Long time readers of S&A will be familiar with M. Asli Dukan – a writer, producer and director, whose ambitious documentary project, “Invisible Universe: A History of Blackness in Speculative Fiction,” is one that we’ve been following for a long time, as it journeys towards completion.

The film (which is on my “15+ Sci-Fi/Fantasy/Horror Film & TV Projects with Black Talent to Get Excited About” list) explores the relationship between African Diasporic images and popular fantasy, horror, science fiction literature and film, as well as the alternative perspectives produced by content creators of color. It features interviews with major writers, scholars, artists and filmmakers and explores comics, television, film and literature by deconstructing stereotyped images of black people in the genres, revealing how black creators have been consciously creating their own universe.

While she works to complete that documentary, Dukan has developed a 6-part speculative fiction web series which is set in the near-future, titled “Resistance: the battle of philadelphia” (lower case emphasis, hers), which follows a small collective of residents who mobilize against police brutality in their community.

The filmmaker, whose creative resume goes back 20 years, and who counts “Planet of the Apes” (1968), “Ganja & Hess” (1973) and “The Brother from Another Planet” as inspirations, as well as films by black filmmakers of the “L.A. Rebellion,” has launched a GoFundMe crowdfunding campaign to raise $15,000 which will go towards funding “Resistance: the battle of philadelphia.”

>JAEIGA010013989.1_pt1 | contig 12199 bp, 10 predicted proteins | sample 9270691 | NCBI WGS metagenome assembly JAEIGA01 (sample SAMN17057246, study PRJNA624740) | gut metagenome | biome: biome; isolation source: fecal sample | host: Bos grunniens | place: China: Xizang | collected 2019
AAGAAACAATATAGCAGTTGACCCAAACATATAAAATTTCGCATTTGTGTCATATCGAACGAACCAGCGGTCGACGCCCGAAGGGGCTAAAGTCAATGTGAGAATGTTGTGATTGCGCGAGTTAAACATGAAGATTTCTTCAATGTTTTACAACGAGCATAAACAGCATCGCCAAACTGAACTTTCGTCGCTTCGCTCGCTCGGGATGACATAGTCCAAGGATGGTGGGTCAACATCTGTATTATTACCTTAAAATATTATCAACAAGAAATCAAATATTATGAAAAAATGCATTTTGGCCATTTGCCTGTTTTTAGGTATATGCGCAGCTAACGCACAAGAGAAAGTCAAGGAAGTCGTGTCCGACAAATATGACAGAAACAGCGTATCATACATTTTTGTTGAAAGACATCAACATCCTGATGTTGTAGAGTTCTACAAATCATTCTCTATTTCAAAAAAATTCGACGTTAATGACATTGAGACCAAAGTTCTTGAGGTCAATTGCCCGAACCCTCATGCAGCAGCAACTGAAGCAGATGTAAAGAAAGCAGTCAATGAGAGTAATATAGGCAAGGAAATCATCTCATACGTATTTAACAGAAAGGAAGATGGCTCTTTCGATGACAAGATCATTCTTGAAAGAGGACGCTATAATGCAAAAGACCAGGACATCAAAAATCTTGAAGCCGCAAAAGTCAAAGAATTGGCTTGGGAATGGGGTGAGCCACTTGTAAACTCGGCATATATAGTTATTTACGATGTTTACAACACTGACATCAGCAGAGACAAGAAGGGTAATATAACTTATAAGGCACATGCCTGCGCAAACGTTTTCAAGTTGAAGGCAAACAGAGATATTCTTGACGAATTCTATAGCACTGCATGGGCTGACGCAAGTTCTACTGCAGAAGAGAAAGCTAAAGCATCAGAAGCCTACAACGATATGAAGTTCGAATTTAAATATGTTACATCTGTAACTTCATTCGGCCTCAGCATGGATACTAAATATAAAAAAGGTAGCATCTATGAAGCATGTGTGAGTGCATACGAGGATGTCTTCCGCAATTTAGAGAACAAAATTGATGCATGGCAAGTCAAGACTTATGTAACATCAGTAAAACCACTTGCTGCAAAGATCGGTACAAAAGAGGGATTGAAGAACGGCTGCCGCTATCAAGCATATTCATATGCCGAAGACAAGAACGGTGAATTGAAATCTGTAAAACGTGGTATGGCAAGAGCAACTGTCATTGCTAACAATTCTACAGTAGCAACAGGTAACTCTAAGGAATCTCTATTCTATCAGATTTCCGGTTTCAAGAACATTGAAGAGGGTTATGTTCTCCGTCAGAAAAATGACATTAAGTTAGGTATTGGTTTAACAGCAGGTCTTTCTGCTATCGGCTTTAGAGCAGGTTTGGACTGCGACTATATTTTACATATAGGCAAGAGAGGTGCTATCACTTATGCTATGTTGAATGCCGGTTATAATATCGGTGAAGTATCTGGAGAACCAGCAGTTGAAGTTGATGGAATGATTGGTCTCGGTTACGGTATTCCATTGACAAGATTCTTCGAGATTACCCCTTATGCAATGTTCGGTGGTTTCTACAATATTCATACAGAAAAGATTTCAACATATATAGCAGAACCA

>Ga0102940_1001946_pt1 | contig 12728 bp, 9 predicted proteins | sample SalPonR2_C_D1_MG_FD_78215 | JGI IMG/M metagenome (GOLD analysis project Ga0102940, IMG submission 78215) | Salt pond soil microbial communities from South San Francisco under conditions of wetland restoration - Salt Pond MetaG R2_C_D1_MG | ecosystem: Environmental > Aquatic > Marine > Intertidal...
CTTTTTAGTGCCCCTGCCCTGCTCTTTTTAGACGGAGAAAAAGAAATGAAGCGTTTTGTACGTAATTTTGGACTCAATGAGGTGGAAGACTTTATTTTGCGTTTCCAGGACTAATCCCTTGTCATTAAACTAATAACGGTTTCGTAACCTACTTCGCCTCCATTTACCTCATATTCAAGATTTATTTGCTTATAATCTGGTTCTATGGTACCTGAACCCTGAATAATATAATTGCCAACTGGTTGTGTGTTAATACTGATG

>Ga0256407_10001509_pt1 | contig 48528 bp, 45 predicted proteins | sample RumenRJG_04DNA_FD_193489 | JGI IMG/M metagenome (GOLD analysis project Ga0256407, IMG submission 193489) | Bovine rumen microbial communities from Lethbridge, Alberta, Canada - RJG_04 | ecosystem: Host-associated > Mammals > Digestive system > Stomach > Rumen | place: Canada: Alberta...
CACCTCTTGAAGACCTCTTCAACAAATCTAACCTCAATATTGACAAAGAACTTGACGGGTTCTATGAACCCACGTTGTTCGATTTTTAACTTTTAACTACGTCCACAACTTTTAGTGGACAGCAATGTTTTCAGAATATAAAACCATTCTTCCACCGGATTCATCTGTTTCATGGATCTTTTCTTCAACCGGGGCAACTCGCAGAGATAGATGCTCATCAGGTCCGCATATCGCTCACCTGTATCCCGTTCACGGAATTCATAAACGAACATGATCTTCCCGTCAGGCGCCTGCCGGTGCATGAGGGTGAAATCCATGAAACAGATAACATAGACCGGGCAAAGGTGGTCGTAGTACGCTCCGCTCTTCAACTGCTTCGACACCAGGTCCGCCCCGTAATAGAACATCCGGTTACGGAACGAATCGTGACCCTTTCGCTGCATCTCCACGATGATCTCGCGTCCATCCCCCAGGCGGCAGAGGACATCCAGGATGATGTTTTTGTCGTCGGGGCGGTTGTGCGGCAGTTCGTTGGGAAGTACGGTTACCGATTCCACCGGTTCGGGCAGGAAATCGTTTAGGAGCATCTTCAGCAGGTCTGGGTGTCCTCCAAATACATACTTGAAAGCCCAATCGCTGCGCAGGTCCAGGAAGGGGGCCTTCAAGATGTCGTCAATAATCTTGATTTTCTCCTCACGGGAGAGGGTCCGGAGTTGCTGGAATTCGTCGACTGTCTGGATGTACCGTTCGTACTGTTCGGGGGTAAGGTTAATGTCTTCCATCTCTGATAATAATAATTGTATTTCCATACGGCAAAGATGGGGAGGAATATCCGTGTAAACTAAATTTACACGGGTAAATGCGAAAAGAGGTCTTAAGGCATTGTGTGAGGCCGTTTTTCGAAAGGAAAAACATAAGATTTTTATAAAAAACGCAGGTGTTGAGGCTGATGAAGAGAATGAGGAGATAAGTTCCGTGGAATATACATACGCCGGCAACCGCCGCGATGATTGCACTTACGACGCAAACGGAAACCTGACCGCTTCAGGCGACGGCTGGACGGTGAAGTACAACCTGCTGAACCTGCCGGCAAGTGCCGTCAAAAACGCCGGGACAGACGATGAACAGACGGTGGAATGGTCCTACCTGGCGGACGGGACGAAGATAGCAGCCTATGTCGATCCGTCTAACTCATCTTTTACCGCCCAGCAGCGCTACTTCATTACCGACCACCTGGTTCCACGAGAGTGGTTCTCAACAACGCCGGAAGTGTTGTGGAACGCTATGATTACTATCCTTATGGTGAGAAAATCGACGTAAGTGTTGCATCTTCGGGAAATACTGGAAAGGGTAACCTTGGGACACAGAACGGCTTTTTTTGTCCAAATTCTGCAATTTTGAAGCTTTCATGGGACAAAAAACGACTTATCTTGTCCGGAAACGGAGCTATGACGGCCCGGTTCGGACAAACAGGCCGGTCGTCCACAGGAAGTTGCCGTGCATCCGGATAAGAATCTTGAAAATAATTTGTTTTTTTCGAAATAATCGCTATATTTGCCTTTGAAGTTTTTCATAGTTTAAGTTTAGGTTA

As Dukan states: “This web series will not only tackle a subject that is a part of our current conversation around social justice, specifically, police brutality, but will also connect to the long history of community resistance to police brutality in the city of Philadelphia.”

M. Asli Dukan
M. Asli Dukan

In response to the question, why this project now, she replies: “For the past several years, police brutality has become the subject of a highly public, national debate in our Internet-connected society. However, in African American communities across the United States, police brutality is an historical issue that has plagued the well-being and safety of Black people for over 300 hundred years. As campaigns to reform police departments and to abolish police departments collectively raise their voices across the country, I wanted to add my own voice to the public conversation through my art. And as my films often revolve around the idea of Black Speculation, I began to wonder how to tell a story about Black resistance to police brutality in a futuristic context? Resistance: the battle of philadelphia is an attempt to create a work of art that not only entertains, but enlightens and empowers the audience to be critically engaged with their world.”

Dukan adds: “This project is partly based in the conventions of speculative fiction, for example it uses fictitious technologies and takes place in a dystopian setting, but it’s also rooted in the tradition of independent Black filmmaking as it’s told entirely from the perspective of the Black characters. I need your help to make this project happen! Join the resistance by making a financial contribution. This project is timely. Police brutality has recently become the subject of a public national debate; for Black folk though, this is not a new conversation. Historically, especially in Philadelphia, there has always been resistance to police brutality by Black people. Most times it was organized and reform-minded, but sometimes it was spontaneous and revolutionary. And these truths are what I want to explore in the web series.”

You can read more about the influences for the project, the local cast and crew attached to bring it to life, and more about the $15,000 GoFundMe campaign (including how to contribute) here. I’m definitely going to contribute, so join me!

Last summer, the production team produced a prologue episode to the web series which will world premiere as a stand-alone episode at the BlackStar Film Festival in Philadelphia in August.

Below, watch Dukan’s pitch video on the project: